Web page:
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Parkinson's disease showing progressive conduction aphasia



Type of Spiritual Experience


Number of hallucinations: 1


A description of the experience

Neurol Sci. 2012 Apr;33(2):399-402. doi: 10.1007/s10072-011-0751-9. Epub 2011 Aug 31.

Parkinson's disease showing progressive conduction aphasia.

Sakai K1, Ono K, Harada H, Shima K, Notoya M, Yamada M.


Patients with Parkinson's disease (PD) may develop progressive dementia late in their clinical course. Dementia in PD is mostly related to neuropathological findings of extensive Lewy bodies (LBs), with or without the coexistence of Alzheimer's disease (AD) pathology.

Aphasia has been reported in patients with LB diseases with AD pathology; however, there have been no reports of typical PD patients developing progressive aphasia during their clinical course.

We describe a female PD patient who later developed progressive conduction aphasia characterized by phonemic paraphasia and disturbance in repetition of short sentences without disturbance in writing or auditory comprehension. No episodes of fluctuations of attention, memory complaints, or planning errors were observed.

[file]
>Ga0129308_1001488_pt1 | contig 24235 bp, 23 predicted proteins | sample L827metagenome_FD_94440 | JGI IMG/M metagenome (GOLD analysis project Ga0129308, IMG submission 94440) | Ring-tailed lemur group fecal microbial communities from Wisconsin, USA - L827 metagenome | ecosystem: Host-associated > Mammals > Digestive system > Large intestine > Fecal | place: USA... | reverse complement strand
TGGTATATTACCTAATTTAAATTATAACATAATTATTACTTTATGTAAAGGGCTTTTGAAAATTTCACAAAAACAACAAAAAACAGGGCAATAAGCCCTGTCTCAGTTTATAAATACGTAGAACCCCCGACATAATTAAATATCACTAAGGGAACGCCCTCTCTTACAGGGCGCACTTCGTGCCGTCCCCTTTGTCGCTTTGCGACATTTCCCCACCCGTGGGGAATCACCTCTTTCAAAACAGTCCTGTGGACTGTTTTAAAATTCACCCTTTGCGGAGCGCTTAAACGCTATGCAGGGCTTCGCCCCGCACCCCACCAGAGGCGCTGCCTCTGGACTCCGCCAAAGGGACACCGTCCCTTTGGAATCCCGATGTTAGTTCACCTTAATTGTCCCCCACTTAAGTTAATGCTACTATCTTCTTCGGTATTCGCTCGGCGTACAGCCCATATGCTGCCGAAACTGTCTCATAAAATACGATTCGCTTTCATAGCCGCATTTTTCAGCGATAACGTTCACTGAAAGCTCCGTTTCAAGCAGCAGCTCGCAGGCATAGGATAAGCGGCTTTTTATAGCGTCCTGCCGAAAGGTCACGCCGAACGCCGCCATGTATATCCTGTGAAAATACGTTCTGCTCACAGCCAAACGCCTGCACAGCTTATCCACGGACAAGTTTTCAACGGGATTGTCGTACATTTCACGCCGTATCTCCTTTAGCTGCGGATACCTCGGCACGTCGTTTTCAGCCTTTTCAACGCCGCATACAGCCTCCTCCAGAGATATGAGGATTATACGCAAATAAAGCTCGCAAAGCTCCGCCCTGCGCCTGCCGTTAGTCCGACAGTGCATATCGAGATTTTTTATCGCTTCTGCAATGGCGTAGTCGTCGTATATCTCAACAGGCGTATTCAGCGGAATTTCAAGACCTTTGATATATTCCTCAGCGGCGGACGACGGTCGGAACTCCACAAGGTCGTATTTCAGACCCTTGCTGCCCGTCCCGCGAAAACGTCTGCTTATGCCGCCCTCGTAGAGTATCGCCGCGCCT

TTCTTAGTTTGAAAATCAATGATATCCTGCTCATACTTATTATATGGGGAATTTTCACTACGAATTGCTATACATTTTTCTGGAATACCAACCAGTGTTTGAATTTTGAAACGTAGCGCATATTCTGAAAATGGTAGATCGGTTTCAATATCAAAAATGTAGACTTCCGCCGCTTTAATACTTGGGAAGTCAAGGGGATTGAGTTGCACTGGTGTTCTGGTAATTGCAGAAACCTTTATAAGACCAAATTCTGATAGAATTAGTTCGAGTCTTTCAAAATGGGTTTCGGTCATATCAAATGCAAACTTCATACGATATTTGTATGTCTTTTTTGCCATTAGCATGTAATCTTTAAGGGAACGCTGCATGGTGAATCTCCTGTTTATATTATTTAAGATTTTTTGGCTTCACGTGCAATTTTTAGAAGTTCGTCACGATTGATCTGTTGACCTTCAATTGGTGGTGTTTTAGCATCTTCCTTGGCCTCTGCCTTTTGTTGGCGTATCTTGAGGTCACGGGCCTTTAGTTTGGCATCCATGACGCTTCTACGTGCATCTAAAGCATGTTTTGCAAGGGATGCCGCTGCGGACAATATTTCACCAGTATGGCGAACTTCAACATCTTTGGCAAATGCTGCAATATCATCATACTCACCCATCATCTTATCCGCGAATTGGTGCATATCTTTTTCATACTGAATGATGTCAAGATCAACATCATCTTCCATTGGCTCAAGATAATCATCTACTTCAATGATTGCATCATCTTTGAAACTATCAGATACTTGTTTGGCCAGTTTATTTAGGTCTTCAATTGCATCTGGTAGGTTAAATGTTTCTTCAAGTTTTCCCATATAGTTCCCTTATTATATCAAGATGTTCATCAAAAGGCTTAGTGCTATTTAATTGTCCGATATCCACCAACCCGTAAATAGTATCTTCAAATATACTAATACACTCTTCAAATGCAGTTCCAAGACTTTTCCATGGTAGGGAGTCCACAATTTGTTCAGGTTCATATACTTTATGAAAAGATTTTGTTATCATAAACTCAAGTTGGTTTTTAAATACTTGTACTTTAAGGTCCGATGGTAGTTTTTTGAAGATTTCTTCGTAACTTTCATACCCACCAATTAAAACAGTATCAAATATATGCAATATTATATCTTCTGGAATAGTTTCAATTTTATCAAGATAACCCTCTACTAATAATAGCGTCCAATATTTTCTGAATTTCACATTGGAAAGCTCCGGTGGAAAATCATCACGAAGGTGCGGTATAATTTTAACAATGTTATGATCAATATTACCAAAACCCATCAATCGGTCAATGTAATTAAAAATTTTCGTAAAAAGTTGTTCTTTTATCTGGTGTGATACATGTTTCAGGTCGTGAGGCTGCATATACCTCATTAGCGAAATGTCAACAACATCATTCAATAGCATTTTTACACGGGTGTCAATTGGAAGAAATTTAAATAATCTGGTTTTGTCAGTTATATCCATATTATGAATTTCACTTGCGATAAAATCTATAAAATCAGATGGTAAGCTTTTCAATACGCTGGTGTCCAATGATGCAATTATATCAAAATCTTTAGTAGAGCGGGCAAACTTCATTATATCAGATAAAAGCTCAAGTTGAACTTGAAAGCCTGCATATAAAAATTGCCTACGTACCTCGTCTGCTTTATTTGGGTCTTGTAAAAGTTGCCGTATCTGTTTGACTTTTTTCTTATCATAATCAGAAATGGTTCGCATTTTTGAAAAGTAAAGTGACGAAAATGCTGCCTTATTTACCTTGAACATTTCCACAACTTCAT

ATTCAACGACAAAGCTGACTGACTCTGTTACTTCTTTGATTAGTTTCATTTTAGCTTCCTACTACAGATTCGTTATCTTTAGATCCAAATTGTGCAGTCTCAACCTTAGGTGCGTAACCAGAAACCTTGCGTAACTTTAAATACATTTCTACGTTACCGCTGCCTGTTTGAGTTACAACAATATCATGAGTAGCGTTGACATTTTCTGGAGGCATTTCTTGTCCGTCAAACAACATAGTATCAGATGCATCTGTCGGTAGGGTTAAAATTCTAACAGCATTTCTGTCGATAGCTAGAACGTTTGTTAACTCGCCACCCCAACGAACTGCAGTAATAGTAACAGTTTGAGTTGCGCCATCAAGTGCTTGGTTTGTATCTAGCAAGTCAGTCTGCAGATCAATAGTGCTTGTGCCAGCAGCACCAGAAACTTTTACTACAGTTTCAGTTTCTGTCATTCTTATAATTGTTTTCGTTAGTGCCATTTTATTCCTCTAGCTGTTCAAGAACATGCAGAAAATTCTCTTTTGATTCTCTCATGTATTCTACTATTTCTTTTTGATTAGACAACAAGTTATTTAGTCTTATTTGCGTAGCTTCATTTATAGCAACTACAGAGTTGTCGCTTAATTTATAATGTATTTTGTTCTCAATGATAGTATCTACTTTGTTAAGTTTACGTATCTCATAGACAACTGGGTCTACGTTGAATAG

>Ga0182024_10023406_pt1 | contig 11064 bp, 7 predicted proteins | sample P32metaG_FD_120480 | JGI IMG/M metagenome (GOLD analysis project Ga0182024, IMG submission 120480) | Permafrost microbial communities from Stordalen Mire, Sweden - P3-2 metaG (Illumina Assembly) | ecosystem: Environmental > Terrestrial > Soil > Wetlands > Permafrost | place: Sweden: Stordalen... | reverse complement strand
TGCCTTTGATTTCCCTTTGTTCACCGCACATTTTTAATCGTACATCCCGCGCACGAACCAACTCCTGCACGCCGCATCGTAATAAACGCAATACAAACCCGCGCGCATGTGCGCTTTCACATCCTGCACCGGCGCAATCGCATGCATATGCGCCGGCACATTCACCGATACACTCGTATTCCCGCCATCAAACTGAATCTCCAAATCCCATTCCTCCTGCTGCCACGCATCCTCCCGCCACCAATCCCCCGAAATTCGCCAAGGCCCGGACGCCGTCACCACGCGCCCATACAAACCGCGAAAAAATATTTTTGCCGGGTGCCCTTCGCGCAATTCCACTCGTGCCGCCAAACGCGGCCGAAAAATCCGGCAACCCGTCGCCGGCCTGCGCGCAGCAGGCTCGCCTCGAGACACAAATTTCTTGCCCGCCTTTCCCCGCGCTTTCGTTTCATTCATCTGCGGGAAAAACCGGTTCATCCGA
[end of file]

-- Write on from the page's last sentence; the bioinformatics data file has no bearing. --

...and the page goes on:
She experienced episodes of visual hallucination.

Her low scores on the Mini-Mental State Examination suggested impairment of orientation and attention, and her scores on Raven's Coloured Progressive Matrices test indicated impaired visuospatial functions. However, her cognitive deficits were not sufficiently severe to impair her daily life.

Brain magnetic resonance images revealed atrophy of the left superior temporal gyrus and widening of the left sylvian fissure. [(18)F]-fluorodeoxyglucose positron emission tomography revealed glucose hypometabolism in the left cerebral hemisphere. These findings may be related to conduction aphasia.

During the progression of PD lesions, the brainstem LB is assumed to take an upward course, extend to the limbic system, and then extend to the neocortex. Conduction aphasia observed in our patient may be associated with an unusual progression of the LB pathology from the brainstem to the left temporoparietal lobe.

PMID:  21879327

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Brain damage
Parkinsons disease